It is amazing that this woman really feels this way, but Bruni de la Motte is a former East German that wishes the Berlin Wall never fell and that communism never ended in the storied German "Democratic" Republic.
While she was wise enough to realize that once the Wall fell, the unification of Germany would soon follow, it is with utter dismay that it happened.
Note this from the linked article:
Of course, unification brought with it the freedom to travel the world and, for some, more material wealth, but it also brought social breakdown, widespread unemployment, blacklisting, a crass materialism.
I guess it does not bother Frau de la Motte that people in her paradise, the G"D"R, did not have the freedom to travel. Not just within their own nation but to the rest of the world. One has to suppose that she saw not one thing wrong with the Wall being built in the first place. After all, it was not built to keep people out, but to prevent people from fleeing the wondrous East Germany.
The "social breakdown" that Frau de la Motte regrets is that the control that the government had over the people's lives was no more. Like anyone that had been in nothing but a totalitarian state, there was a sense of being lost and not knowing what to do. And even a yearning for the past.
Yes, there was widespread unemployment. And there still is. But, people had the freedom to choose the jobs that they wanted. They were not forced by the state to certain fields. With that freedom comes a responsibility that means getting the proper education for a job that one wants, not what the state wants.
Blacklisting. What a friggin' laugh! If one did not extol the virtues of communism, being a member of the party or not, does this Frau de la Motte really believe that there was no blacklisting by the party? Has this gal ever heard of the Stasi? That is the East German version of hated Soviet KGB. Yes, West Germany could not have known communists and or their sympathizers in the power structure. They had to either reject their failed ideology and pledge to work within a democratic, republican system. If not, their loyalty to the unified Germany had to be called into question.
As far as crass materialism, it is the sign for these oppressed people of being able to attain items that they never thought of in the communist East. Yes, there are many items that we now seem to not be able to live without. But many are not "necessary". But they show an amazing innovation and the eventuality that those items will be affordable to the majority of people in a short time.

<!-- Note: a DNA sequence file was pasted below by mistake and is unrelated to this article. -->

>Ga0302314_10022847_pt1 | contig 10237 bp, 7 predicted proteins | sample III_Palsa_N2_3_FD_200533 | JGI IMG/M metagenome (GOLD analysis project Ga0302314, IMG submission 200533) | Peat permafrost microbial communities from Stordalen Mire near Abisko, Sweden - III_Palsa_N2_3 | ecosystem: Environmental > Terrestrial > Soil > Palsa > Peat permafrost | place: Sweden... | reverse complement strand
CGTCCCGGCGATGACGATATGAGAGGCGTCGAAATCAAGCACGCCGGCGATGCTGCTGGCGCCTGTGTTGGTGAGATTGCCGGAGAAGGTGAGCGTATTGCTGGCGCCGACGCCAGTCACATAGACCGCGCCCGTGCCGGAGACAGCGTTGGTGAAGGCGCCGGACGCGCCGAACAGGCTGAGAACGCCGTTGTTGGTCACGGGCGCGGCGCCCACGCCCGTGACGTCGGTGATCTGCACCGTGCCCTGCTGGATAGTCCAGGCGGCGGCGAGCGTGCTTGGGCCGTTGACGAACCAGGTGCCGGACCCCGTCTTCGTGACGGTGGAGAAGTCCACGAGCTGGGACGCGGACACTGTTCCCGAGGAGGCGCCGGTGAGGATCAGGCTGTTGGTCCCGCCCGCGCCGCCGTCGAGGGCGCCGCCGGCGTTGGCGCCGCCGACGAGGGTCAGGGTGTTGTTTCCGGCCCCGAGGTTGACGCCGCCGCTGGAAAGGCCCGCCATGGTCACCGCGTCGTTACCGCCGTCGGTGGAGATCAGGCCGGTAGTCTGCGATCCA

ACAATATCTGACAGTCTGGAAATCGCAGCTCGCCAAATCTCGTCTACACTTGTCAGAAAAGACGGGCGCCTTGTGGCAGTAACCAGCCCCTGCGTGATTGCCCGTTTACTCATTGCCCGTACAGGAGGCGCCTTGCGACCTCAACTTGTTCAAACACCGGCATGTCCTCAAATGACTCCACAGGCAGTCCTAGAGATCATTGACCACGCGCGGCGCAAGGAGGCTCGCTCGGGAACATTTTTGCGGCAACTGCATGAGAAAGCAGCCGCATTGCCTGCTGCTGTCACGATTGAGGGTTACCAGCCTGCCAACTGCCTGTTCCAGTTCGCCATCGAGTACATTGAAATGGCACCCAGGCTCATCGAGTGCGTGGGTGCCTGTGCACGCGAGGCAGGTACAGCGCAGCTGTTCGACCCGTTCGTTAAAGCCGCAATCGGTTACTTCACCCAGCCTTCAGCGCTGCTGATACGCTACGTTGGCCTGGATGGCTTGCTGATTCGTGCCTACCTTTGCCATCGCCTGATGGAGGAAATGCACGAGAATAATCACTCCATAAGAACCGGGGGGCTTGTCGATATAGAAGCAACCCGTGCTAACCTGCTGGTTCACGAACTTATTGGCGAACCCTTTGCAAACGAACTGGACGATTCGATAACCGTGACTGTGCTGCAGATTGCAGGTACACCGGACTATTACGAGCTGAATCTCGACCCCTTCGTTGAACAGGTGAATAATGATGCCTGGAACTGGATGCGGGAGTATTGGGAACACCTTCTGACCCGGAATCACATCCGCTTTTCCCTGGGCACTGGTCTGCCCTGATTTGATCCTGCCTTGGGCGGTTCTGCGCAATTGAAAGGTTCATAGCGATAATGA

There is a lot more to read in this column. But the best is the last paragraph. Here for your perusal:
Since the demise of the GDR, many have come to recognise and regret that the genuine "social achievements" they enjoyed were dismantled: social and gender equality, full employment and lack of existential fears, as well as subsidised rents, public transport, culture and sports facilities. Unfortunately, the collapse of the GDR and "state socialism" came shortly before the collapse of the "free market" system in the west.
WOW! Is that all there is to life? Subsidized rent? Without the possibility of ever being able to buy a home of one's choice. Public transport? Without the possibility of ever being able to buy the car of one's choice. Culture and sports facilities? What, there is no such thing in the West? Of course there are cultural and sports facilities. Social and gender equality? Really? Did the communist elite actually use the public transport? Have their rent subsidized? And gender equality? Did homosexuals have the same freedoms that they enjoy in the West? Was there even a discussion of same-sex marriage? Only in a free nation can people even discuss, and even vote on such issues. And existential fears? What in the hell is this gal talking about?
In fact, what is this gal writing about at all? The nostalgia of a form of government that took the most important aspect of a people away. That is freedom. That is why the Wall was built in the first place. To subjugate those who yearned for being truly free oppressed. If that is what Frau de la Motte misses, there are some nations left in the world that have not learned the lesson of the former East Germany.
A great place for Frau de la Motte to start would be North Korea. Uh, maybe a bit to harsh. There is always Red Cuba. Yes, that is the ticket! Let us encourage Frau de la Motte to go to Red Cuba. After all, it appears that she yearns for a land that would remind her of the East Germany that is now on the ash heap of history.
To bad the freedom that the East German's now enjoy can not be had by the people of Red Cuba. Maybe people like Frau de la Motte can go there to spread her socialist Utopian dream.